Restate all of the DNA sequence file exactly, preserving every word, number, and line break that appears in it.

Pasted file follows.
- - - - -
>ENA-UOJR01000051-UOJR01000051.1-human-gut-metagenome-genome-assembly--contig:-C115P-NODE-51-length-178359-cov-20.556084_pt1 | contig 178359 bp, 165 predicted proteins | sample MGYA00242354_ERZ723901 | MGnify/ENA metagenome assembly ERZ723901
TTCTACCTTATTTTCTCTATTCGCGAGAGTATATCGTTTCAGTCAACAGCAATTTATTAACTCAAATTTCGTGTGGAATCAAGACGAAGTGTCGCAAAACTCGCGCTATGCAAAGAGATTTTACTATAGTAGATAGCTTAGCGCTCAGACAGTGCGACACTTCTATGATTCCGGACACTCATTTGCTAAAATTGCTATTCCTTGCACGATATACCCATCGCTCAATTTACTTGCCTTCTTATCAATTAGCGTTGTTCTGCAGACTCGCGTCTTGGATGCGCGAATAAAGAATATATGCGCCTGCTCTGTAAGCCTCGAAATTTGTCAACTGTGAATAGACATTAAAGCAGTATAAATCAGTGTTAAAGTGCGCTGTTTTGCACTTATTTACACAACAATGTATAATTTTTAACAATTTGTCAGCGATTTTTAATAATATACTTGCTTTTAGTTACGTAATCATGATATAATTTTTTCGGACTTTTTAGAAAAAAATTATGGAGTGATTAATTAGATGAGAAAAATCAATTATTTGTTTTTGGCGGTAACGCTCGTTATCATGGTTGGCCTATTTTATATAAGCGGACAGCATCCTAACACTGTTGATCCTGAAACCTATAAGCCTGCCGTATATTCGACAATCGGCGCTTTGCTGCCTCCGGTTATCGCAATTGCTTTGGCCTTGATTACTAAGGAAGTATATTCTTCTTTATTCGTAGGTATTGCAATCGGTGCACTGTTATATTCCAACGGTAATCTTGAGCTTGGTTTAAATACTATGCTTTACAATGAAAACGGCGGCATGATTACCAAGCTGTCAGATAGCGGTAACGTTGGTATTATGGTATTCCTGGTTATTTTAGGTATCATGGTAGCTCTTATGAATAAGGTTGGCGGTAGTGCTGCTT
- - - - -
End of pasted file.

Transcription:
>ENA-UOJR01000051-UOJR01000051.1-human-gut-metagenome-genome-assembly--contig:-C115P-NODE-51-length-178359-cov-20.556084_pt1 | contig 178359 bp, 165 predicted proteins | sample MGYA00242354_ERZ723901 | MGnify/ENA metagenome assembly ERZ723901
TTCTACCTTATTTTCTCTATTCGCGAGAGTATATCGTTTCAGTCAACAGCAATTTATTAACTCAAATTTCGTGTGGAATCAAGACGAAGTGTCGCAAAACTCGCGCTATGCAAAGAGATTTTACTATAGTAGATAGCTTAGCGCTCAGACAGTGCGACACTTCTATGATTCCGGACACTCATTTGCTAAAATTGCTATTCCTTGCACGATATACCCATCGCTCAATTTACTTGCCTTCTTATCAATTAGCGTTGTTCTGCAGACTCGCGTCTTGGATGCGCGAATAAAGAATATATGCGCCTGCTCTGTAAGCCTCGAAATTTGTCAACTGTGAATAGACATTAAAGCAGTATAAATCAGTGTTAAAGTGCGCTGTTTTGCACTTATTTACACAACAATGTATAATTTTTAACAATTTGTCAGCGATTTTTAATAATATACTTGCTTTTAGTTACGTAATCATGATATAATTTTTTCGGACTTTTTAGAAAAAAATTATGGAGTGATTAATTAGATGAGAAAAATCAATTATTTGTTTTTGGCGGTAACGCTCGTTATCATGGTTGGCCTATTTTATATAAGCGGACAGCATCCTAACACTGTTGATCCTGAAACCTATAAGCCTGCCGTATATTCGACAATCGGCGCTTTGCTGCCTCCGGTTATCGCAATTGCTTTGGCCTTGATTACTAAGGAAGTATATTCTTCTTTATTCGTAGGTATTGCAATCGGTGCACTGTTATATTCCAACGGTAATCTTGAGCTTGGTTTAAATACTATGCTTTACAATGAAAACGGCGGCATGATTACCAAGCTGTCAGATAGCGGTAACGTTGGTATTATGGTATTCCTGGTTATTTTAGGTATCATGGTAGCTCTTATGAATAAGGTTGGCGGTAGTGCTGCTT